Jeff Law: Right, and we have that here as well because we work in a similar ... maybe summer is your busier time in a construction landscaping type field. We obviously have tax season where our employees have to work evenings and Saturdays, which nobody likes to do, so we spell out a little [inaudible 00:05:09] as well. Yeah you're right, you don't want there to be surprises, and obviously you're going to go over a lot of these points in your interview process with somebody before you hire them. But, just kind of have it recapped in the employment agreement is what I would recommend.
Stan: So, you've hired your first person and now you've got to pay them. What happens then?
Jeff Law: Yep. Again, if they are a contractor it makes life a lot easier for the owner, and you probably don't need to get a payroll service or somebody like myself with those things. They make X amount per hour, work X hours and you can just write them a check for the gross amount, and they take care of all their taxes on their end.
Stan: But they have to turn in an invoice and we're going to actually go over the IRS's official 20 point checklist for an independent contractor versus an employee before this is done. But, if you have an employee, that's a completely different story than if you have a subcontractor.
Jeff Law: It is. Yeah, it's funny they have only 20 points that you have to determine that simple question of whether they're an employee or not, right? But, that's the IRS. It's not going to be easy and obviously you're not going to satisfy all of the points one way or another, and sometimes it is in kind of that gray area where you think you have an argument for either way, then it's up to you to play it safe or not. But, it's important to understand the repercussions but yeah, if you do hire an employee, which then kind of takes all the guess work out, they're not going to have any issues with the IRS, that's always the safe way to play it. But, then you have to take out payroll taxes.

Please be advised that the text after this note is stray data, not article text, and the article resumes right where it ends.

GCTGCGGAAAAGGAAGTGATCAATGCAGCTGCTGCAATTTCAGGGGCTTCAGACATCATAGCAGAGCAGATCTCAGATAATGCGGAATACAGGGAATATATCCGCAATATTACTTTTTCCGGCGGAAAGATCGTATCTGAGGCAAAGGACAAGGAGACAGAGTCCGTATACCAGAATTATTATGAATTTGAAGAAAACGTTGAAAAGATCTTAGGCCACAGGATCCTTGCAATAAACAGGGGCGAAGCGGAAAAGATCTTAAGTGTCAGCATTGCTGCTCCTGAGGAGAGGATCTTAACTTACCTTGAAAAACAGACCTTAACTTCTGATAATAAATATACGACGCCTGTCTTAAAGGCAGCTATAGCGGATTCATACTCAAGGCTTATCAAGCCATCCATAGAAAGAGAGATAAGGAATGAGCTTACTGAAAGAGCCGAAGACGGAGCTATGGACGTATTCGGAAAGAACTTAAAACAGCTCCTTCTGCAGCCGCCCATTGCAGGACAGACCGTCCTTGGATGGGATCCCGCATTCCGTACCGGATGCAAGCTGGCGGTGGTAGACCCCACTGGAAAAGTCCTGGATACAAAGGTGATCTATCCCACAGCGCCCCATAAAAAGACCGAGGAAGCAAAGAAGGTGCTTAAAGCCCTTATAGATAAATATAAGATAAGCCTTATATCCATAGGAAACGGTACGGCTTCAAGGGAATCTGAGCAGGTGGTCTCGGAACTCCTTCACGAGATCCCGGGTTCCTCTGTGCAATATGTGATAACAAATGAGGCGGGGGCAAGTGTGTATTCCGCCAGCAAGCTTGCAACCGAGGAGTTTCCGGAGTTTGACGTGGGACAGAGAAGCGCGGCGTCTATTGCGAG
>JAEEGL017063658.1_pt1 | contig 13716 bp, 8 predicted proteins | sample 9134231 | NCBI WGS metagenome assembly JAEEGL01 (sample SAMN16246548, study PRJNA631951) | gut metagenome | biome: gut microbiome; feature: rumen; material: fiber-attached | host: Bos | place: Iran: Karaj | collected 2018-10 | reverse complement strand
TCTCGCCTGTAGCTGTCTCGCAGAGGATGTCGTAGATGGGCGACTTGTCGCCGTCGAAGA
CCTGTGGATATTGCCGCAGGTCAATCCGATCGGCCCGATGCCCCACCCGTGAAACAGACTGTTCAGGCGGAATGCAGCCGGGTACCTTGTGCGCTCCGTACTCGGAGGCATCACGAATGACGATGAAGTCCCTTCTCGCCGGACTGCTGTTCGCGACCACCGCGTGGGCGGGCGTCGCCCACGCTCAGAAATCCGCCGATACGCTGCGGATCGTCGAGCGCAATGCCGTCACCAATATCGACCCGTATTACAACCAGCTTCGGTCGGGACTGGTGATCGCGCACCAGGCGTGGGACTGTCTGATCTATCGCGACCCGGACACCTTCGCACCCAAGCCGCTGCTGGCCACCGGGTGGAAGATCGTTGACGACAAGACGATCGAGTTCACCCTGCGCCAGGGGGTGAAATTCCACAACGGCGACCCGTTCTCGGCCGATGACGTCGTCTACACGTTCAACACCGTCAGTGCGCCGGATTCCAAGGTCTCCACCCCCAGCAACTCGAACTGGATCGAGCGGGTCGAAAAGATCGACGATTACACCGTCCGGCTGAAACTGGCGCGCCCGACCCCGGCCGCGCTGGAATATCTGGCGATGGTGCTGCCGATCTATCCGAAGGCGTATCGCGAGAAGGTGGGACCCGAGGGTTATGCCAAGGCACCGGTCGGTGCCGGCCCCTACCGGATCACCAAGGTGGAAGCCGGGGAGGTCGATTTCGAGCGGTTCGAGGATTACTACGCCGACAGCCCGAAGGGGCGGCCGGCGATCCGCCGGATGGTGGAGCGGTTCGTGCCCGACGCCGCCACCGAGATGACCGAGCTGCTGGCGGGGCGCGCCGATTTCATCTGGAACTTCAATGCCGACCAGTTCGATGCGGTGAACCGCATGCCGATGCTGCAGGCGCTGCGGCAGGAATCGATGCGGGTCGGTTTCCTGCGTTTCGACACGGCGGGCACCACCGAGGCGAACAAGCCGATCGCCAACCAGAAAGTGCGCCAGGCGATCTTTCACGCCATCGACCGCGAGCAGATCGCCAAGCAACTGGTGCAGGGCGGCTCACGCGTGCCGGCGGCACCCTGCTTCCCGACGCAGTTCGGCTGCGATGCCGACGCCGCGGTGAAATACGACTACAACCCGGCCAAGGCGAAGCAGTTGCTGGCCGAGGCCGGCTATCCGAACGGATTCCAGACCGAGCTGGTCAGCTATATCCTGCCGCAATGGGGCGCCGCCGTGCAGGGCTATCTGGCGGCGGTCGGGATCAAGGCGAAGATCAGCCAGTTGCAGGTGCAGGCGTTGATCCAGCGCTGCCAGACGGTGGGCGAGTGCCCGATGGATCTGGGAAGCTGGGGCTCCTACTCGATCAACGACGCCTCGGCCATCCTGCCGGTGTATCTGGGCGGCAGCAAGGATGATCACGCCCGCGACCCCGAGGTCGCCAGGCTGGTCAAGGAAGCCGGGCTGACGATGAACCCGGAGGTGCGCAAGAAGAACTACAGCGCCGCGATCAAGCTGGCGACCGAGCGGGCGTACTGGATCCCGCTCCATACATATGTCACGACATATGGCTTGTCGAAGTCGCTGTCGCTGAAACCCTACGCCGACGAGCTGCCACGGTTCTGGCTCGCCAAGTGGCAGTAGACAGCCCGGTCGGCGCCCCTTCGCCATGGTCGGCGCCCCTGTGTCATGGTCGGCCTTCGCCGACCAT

Jeff Law: Now if you, like most owners, don't have experience with payroll, you're going to probably want to hire somebody. Your ADP paychecks type are the big ones and there's lots of smaller companies as well. Most accounting firms do things like that as well. We do that here with the quarterly filings and payroll and that as well. So, you're going to have to, if you don't know, you're going to have to start withholding taxes, social security, Medicare, it's going to be 7.65% on the employees side and also on the employers side, which just means if you're paying somebody $100, you're going to withhold $7.65 from their check and then the employer has to match $7.65 basically, and send that in.
Jeff Law: Then there's unemployment insurance as well. Just to not get too detailed on the calculations, I always tell the employer it's going to cost you an additional 10% of the gross amount you're paying them in payroll taxes, and then you probably also have to pay, as I mentioned, a payroll company or an accounting firm. So, you're going to want to factor that in, a lot of people think, well I can afford to pay somebody X amount, but you have to remember the additional expenses you're going to incur.
Stan: Let's go over that real quick, this is a great point Jeff, you just brought up. You agree to pay a person $10 an hour, let's just make it an easy round number whether it's realistic for your industry or not, it does not matter. What I need you to understand is the percentages that we're going to cover right now. As a subcontractor you agreed to pay them, they actually tell you that they are worth $10 an hour, that's what a subcontractor can do.
Stan: As an employee, you tell them, "I'm going to pay you $10 an hour." What does that $10 an hour actually translate to you as the business owner in actual out-of-pocket expenses when we calculate, as close as you can get, shooting from the hip Jeff, FICA, and unemployment, and workman's comp insurance and things like that. What do you anticipate the actual out-of-pocket expense for a $10 an hour person is to the business owner?
Jeff Law: Well, it's with the taxes another 10%, so you're talking another dollar there, so now you're up to $11. Then the insurance is usually going to be, I mean, it might vary from industries but just a rough guess is, I'm just think what mine is for symbolic ... another $30 a month. So, depending on the number of employees you're going to have, if that's four weeks you've got to add another $10 on there, which isn't huge.